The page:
Taking Idealism for a Spin

Quite a few of my recent posts have been focussed on the idealism <> realism relationship – from the original reality and appearances saga, where we discover truth vs seeming goes back as far as pre-Socratic Parmenides – to Hegel/Bradley vs Russell/Moore in the late 19th C / early 20th C. One reason for it being topical is that I was goaded into posting a megalomaniac whole world in an information metaphysics, and I had to organise my thinking on what I meant by my kind of information realism.

The second was that Bernardo Kastrup’s “The Idea of the World” had been making a buzz and social media traffic seemed split on whether he was really talking about an information realism or a literal pan-psychic idealism.

Bernardo seems insistent he really does mean the latter.

I happen to agree with most of the publicity blurbs – that “intellectual history – is approaching – a major inflection point” where a scientistic flavour of physical/material realism is knocked off its perch. I’ve been doing my bit to  point this out and help make it happen for two decades. And I’ve not been shy in claiming that the whole future of human rationality is at stake here, at a critical time when our collective decision-making is exposed as failing at the speed of electronic media. Did I mention my over-reaching megalomania?

And I’m hoping that the claim that we have a “rigorous case for the primacy of mind in nature” holds up in terms of rigour, because I am sceptical that the inflection requires us to flip-flop entirely from material realism to idealism. I naturally prefer relational balance to binary choice arguments, but I also happen to believe that the relational model tells a better story of life, the universe and everything. Sure, a large part of reality seems mental, because it is. But that doesn’t mean we need to throw the rest of reality out with the bathwater.

So, in starting with Bernardo’s book, I’m both hopeful and sceptical.


Review Notes: Front Material, Part I and Chap 5 specifically.

[If you are reading this version, it’s a work in progress as I read and add to my thoughts. Eventually – if there is demand – I will produce a consolidated review or a coherent essay or two.]

There are several introductory sections, and each main Part has its own new preamble / summary to the existing papers collected there. All point to Part II, especially Ch5, as the core thesis.

His arguments against material realism are well established and non-contentious to me (it’s why I’m here these 20 years).

He commits the sin of dismissing Dennett on the strength of his 1991 “Consciousness (not) Explained” thus ignoring 30 years of work – but I’ll forgive that if we end up at a credible thesis. He also doesn’t so far spend any time on the processes of evolution of higher structures and organisms from his metaphysics, but he is clear that he is building an ontology from it. The “hard problem” of received wisdom is indeed a problem with the current ways of thinking. In that Dennett would heartily agree.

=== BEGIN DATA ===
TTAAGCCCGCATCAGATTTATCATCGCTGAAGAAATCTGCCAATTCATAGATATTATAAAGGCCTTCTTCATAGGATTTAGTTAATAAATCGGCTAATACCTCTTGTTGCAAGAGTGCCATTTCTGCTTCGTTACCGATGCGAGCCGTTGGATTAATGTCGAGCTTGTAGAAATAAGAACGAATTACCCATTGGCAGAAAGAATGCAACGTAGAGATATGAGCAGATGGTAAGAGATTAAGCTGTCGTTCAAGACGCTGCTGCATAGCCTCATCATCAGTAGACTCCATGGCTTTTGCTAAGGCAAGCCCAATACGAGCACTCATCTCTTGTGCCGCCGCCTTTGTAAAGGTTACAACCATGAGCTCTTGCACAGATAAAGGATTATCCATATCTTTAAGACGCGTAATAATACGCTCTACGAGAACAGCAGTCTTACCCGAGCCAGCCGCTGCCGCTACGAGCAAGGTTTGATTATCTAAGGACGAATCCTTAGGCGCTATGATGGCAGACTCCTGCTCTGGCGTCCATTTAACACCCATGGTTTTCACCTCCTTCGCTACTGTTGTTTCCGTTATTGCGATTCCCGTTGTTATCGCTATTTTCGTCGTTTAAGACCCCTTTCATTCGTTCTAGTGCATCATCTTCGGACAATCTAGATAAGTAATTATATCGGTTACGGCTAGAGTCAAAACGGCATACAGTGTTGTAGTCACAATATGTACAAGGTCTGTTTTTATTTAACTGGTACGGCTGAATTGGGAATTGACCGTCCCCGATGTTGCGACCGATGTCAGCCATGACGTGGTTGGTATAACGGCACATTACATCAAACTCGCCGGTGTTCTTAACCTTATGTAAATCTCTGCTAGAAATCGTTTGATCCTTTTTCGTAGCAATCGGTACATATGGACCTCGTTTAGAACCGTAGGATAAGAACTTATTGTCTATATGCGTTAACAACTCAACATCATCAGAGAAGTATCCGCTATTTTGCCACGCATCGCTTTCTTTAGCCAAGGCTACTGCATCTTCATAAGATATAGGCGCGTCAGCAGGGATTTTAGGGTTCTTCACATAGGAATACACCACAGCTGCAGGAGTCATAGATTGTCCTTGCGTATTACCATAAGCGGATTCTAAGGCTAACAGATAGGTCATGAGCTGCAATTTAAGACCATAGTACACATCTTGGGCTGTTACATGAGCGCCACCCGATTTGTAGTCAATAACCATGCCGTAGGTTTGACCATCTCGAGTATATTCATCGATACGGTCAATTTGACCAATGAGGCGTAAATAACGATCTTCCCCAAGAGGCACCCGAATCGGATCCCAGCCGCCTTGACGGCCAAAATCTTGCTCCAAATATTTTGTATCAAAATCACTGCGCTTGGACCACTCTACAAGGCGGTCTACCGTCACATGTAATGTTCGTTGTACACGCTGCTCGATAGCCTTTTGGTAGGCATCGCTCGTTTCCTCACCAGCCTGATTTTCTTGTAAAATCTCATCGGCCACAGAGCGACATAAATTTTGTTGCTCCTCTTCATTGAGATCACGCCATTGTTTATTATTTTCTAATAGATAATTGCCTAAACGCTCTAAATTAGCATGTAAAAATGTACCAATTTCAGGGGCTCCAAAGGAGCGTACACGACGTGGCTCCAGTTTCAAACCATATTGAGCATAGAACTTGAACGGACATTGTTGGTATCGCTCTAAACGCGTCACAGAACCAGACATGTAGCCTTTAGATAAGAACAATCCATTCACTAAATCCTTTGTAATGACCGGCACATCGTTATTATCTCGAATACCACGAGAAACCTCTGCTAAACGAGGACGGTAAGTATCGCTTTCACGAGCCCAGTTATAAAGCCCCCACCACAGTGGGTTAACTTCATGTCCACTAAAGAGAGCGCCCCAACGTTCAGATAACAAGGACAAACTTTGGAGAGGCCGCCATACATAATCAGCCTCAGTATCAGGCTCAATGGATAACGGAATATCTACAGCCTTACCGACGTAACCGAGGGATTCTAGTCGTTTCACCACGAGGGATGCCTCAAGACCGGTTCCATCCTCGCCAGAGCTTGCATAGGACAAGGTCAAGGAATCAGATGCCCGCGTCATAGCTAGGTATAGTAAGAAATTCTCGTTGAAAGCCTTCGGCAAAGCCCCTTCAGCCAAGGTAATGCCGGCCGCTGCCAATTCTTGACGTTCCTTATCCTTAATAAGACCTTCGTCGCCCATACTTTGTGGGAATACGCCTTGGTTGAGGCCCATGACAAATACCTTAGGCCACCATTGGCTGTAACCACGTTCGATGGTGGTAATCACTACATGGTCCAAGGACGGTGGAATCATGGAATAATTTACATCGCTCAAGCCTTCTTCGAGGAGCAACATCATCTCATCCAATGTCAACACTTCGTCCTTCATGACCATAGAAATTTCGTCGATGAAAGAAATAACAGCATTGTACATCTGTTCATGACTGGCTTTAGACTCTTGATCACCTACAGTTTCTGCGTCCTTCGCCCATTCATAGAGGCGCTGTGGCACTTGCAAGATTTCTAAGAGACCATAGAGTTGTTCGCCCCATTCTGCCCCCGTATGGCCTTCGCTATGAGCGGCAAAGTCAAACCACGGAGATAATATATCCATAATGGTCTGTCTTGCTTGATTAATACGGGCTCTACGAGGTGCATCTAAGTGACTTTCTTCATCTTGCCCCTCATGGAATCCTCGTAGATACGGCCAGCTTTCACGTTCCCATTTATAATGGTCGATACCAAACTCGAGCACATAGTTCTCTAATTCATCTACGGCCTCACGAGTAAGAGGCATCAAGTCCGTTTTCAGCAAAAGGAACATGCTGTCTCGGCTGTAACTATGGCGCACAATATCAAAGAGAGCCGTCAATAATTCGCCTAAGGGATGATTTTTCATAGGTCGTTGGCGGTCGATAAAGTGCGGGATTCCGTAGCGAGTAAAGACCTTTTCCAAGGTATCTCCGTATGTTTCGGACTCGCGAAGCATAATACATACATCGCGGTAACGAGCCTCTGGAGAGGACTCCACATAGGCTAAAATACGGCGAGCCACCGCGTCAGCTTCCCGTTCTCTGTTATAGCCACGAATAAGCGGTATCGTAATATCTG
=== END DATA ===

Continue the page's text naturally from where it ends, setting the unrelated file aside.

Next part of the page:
Kastrup’s abiding focus is the epistemic deficit of alternative metaphysics and Occam’s drive for parsimony in insisting on his pan-psychic monism or literal idealism and on minimising any unnecessary levels of abstraction.

Everything is made of mind-stuff (full stop).

His rejection of computationalism and so-called bottom-up pan-psychisms is based on these epistemic and parsimonious considerations, and the combinatorial problem of how (at least partially) proto-psychic primitives assemble into higher mental structures we’d recognise. So far for me however, whilst his ontology is indeed parsimonious it has its own epistemic gap in the processes of how the world we know evolves from his metaphysical ontology. Similarly the parsimony is a rule of thumb, a rule for guidance of the wise, like all rules, and never in itself a clinching argument.

That said, Kastrup says a great deal I agree with and he says it well. Even in his own terms I’m 95% with him. (In fact I have many excellent passages highlighted for posting in a more thorough review later.) HOWEVER, positing his specific “TWE” idea for the monist continuum is only a way of speaking away from what I already consider to be true and valid as a metaphysics. And that’s true even if I would call it an informational monism or an information realism, and Kastrup explicitly rejects such a notion. For the sake of one word, I’m 99% with him. Let’s cut straight to the chase and map his core metaphysics to my existing view.

All things experience relationships with other things. Uncontroversial.

Some unitary-associated-arrangements of such primitive experiences become individuals self-aware of their experiencing. He calls these “alters” (in the psychological sense) which is excellent for the self-other awareness connotation (in Germanic languages), and for the certainty (after Descartes) that experiencing is the one thing we alters can be sure of. This is the key level shift from mind-stuff in general to “a mind”. (He relies a great deal on Nagel’s something it’s like to be in deriving this entity aware of their experiencing, but I’ve never found Nagel’s expression of this any more convincing than this already convincing experiential expression.) The key historical problem here is Descartes’ Latin was translated to “think” – and as we shall see the distinction between experience and thought matters a great deal (or does it?)

This experience of things is true at all levels from fundamental metaphysics upwards. (Though Kastrup shuns bottom-up thinking, and I just use it in an evolutionary history sense. In the beginning, everywhere and forever … etc.) The fundamental stuff is That Which Experiences – “TWE”. That is the experience, the experienc-er and the experienc-ed. [This is pretty much Northrop (the aesthetic continuum), James (the radical empirical nature of experience) and Pirsig (the dynamic quality of such experience) in other words.]